Project Mongolia is a charitable society based at the University of Edinburgh that was set up in February 2011.
The First Aid Project is largely based in the ger district of Ulaanbaatar with opportunities to go further outfield into the countryside. This August, we ran a total of nine training schemes covering a wide audience: from children to professionals.
Highlights included running a 10 hour course for psychologists at the National Institute for Children, and training workers at Gobi Cashmere (the first ever cashmere factory in Mongolia) which was followed by a tour of the facilities and a chance to buy discounted products.
Perhaps the most memorable experiences came at the summer camp, also run by Project Mongolia, where we gave a basic first aid course to disadvantaged teenagers. In our free time we joined in on some brutal Mongolian playground games (the kids are tough!) and were taught Mongolian choreography to ‘Uptown Funk’- a surreal experience in the emptiness of the countryside.
After the organised chaos of UB (for example having no regulations for the side of the steering wheel), the contrast of being outdoors was amazing. We also experienced the countryside and the nomadic lifestyle through a tour of the main national parks.
There is nothing quite like Mongolian hospitality; the nomadic family that we visited welcomed us warmly into their home and offered us a surprisingly delicious traditional lunch. Their toddler was also very excited to have company and brought his new football out to play.
During the course of our training we discovered some bizarre superstitions held by the Mongols regarding their health. A common misconception was the idea of spraying incense to wake an unconscious casualty and to prevent seizures and also, worryingly, sprinting to the river and submerging yourself to treat a snake bite. Even teaching the most basic first aid will go a long way towards improving living conditions in Mongolia.
As part of the camp project, I spent the summer of 2014 teaching English, music, and games to underprivileged children in the beautiful Mongolian countryside.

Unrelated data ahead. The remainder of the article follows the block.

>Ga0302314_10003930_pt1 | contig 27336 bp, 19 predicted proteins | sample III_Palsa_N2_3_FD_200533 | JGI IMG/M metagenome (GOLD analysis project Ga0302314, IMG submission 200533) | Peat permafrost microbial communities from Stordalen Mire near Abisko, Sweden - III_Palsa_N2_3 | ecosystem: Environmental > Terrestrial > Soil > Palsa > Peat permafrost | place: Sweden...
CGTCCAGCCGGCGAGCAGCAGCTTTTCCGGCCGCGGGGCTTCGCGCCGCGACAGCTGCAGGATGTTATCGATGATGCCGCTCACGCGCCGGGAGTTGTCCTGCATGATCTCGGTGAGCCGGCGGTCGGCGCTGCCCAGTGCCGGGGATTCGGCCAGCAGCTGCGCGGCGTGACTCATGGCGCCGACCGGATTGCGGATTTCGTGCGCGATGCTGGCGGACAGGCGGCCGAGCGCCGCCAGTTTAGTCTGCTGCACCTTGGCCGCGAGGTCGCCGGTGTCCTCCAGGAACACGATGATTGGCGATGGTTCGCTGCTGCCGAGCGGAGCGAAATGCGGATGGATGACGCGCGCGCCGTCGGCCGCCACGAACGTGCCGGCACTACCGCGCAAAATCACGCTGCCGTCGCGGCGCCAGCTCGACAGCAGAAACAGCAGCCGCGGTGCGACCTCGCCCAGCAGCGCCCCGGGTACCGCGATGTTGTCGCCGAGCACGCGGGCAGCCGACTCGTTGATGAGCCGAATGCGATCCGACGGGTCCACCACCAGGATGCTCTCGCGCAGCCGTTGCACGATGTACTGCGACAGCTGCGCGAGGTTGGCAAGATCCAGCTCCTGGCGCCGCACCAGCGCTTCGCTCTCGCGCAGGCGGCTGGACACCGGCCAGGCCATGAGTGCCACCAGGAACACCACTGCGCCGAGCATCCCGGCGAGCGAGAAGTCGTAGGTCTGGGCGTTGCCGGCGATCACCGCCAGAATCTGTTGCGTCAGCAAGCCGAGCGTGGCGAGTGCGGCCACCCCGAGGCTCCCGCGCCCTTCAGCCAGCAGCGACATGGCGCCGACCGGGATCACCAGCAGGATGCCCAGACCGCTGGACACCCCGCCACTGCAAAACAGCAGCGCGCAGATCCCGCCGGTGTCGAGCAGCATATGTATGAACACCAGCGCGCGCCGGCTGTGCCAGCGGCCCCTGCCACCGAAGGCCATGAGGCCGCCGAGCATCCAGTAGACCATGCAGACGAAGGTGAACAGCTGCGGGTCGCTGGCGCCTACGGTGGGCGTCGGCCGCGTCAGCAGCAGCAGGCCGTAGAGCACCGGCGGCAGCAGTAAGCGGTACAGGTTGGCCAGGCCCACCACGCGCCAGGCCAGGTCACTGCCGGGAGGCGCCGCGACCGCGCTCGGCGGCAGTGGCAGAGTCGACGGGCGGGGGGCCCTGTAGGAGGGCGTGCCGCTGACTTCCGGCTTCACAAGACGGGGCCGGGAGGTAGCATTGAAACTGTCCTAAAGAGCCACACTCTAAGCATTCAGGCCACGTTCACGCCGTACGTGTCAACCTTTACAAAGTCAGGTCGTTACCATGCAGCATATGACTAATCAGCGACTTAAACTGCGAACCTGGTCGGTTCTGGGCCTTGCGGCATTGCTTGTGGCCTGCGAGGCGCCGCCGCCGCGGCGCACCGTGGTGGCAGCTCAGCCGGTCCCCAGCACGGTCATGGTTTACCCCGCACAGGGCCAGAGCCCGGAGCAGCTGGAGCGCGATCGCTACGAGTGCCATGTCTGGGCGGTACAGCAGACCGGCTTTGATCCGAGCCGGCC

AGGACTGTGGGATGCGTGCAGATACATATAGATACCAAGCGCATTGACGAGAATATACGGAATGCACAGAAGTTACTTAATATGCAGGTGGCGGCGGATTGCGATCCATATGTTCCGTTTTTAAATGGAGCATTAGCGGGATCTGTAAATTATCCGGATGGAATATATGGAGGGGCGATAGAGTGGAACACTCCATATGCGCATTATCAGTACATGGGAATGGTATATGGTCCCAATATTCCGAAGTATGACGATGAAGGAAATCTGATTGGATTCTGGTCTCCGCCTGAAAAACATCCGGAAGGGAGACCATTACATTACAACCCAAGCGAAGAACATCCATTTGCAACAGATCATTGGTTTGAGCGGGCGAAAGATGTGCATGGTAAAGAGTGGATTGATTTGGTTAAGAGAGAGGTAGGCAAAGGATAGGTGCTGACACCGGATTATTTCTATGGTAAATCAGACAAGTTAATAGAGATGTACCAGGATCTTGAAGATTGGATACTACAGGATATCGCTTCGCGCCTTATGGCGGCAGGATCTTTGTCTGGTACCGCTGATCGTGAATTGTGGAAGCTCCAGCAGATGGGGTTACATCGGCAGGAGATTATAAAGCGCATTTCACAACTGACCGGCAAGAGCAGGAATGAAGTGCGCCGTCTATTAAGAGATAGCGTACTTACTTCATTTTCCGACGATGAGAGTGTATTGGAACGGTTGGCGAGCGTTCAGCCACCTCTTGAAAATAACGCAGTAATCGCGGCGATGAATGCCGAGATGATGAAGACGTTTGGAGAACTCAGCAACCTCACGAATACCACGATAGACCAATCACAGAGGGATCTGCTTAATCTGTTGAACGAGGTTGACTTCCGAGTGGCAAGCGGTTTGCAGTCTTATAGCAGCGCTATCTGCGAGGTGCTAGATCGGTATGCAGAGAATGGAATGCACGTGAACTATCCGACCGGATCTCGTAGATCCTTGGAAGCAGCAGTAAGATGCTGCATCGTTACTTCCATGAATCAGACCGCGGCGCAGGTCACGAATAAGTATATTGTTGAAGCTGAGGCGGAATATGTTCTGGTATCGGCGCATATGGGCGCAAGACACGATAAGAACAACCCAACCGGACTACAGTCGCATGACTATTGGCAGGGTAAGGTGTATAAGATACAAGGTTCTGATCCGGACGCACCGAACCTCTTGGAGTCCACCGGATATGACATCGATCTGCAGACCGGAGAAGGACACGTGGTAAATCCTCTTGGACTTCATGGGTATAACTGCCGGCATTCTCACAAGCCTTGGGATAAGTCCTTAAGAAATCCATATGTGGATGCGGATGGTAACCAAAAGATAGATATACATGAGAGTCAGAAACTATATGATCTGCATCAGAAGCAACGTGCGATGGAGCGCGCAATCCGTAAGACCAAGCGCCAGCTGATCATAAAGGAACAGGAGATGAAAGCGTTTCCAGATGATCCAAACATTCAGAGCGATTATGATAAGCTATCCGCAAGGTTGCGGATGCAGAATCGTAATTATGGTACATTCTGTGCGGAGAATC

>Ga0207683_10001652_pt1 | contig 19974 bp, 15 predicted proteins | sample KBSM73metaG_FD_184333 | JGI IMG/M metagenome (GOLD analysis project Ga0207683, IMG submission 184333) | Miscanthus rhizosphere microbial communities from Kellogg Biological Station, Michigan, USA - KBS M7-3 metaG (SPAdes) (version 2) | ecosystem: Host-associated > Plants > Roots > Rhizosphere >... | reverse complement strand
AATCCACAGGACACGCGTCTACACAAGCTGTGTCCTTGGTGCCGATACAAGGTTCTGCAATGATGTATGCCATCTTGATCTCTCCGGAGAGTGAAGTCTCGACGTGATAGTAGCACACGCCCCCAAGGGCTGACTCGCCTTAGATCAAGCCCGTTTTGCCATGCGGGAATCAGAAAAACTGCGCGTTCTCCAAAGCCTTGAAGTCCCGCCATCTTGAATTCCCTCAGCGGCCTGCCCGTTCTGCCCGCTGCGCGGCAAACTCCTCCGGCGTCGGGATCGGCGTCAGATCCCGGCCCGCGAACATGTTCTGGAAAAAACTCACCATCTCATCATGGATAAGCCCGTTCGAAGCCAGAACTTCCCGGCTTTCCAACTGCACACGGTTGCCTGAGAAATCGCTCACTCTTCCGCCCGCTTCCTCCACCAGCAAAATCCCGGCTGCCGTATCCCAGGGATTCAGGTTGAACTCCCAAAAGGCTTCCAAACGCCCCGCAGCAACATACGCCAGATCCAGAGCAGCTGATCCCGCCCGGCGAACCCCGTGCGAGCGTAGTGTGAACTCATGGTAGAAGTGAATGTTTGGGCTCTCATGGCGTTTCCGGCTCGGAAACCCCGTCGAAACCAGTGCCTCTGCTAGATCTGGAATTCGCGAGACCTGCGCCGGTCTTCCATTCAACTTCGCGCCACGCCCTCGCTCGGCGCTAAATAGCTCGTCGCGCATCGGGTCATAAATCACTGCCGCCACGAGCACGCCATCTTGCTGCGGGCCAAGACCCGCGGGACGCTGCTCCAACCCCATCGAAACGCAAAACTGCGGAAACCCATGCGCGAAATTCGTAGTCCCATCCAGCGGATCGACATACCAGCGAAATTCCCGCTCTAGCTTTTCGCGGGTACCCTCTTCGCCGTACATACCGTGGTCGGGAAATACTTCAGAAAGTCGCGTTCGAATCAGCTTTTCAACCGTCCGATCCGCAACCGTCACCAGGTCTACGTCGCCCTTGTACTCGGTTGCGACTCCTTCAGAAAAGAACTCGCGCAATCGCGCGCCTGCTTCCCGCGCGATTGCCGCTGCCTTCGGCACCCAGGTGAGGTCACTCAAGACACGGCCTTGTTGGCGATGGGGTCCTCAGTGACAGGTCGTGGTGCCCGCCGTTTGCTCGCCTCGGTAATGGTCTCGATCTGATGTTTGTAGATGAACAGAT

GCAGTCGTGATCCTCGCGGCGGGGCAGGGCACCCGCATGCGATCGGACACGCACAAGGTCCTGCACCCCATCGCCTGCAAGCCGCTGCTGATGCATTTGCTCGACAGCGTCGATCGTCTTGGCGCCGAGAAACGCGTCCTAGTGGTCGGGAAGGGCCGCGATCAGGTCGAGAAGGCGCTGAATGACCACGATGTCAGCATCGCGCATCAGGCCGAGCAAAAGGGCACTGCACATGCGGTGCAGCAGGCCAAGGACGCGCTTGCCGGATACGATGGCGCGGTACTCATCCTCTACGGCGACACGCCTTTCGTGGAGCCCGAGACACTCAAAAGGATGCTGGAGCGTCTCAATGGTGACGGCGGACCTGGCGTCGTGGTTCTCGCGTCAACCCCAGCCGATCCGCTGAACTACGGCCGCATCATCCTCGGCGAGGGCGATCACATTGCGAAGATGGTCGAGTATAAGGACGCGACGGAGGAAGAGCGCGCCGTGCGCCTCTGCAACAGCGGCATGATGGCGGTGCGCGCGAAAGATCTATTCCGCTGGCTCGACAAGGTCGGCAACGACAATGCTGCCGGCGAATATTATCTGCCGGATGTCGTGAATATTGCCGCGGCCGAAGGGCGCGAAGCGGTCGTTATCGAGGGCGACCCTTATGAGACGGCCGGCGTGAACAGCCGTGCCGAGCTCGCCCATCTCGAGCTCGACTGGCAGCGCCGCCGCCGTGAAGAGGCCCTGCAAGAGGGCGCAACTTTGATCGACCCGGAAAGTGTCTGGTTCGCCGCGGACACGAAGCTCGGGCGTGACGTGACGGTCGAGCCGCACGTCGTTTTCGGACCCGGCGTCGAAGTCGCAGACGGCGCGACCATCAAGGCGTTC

I joined the project in mid – April. The rest of the volunteers had been fundraising and preparing since October, so I had a stressful few months trying to scrape together money and organise my travels, but come June it was clear it had all been worth it. The journey itself was tiring but great. We flew to Beijing then took the Trans-Siberian through to Mongolia. Although cramped and excessively long, the train journey gave me one of my favourite moments of the trip: watching a gorgeous orange sunset over the Gobi desert.
At camp, we stayed in equally cramped accommodation (eight of us in a small cabin), but it was good for team bonding. Most days we’d teach English in the morning, leaving the rest of the day for fun camp activities such as swimming or hiking. The eight weeks of talent shows, bonfires, face painting, and (oddly enough) cross- dressing flew by, and before I knew it, it was time to return to Scotland.
A year on, I still miss the camp, the hilarity of the kids, the inordinate amount of time spent looking at the stars. Sometimes I even miss the food. I am so grateful to have experienced Mongolian culture first hand, and to have made the wonderful friends and memories that I did.
The best part however, was seeing how the money we raised positively affected the camp and the children who go there. The camp allows them to get away from their often troubled home lives, to have fun, and to just be kids for a while. So if you’re looking to do something worthwhile this summer, I urge you to get involved.
Interested in getting involved with one of our projects? Come along to our Launch Night at 7:30pm , October 7 at Teviot Loft Bar to hear more!
Image: James Brash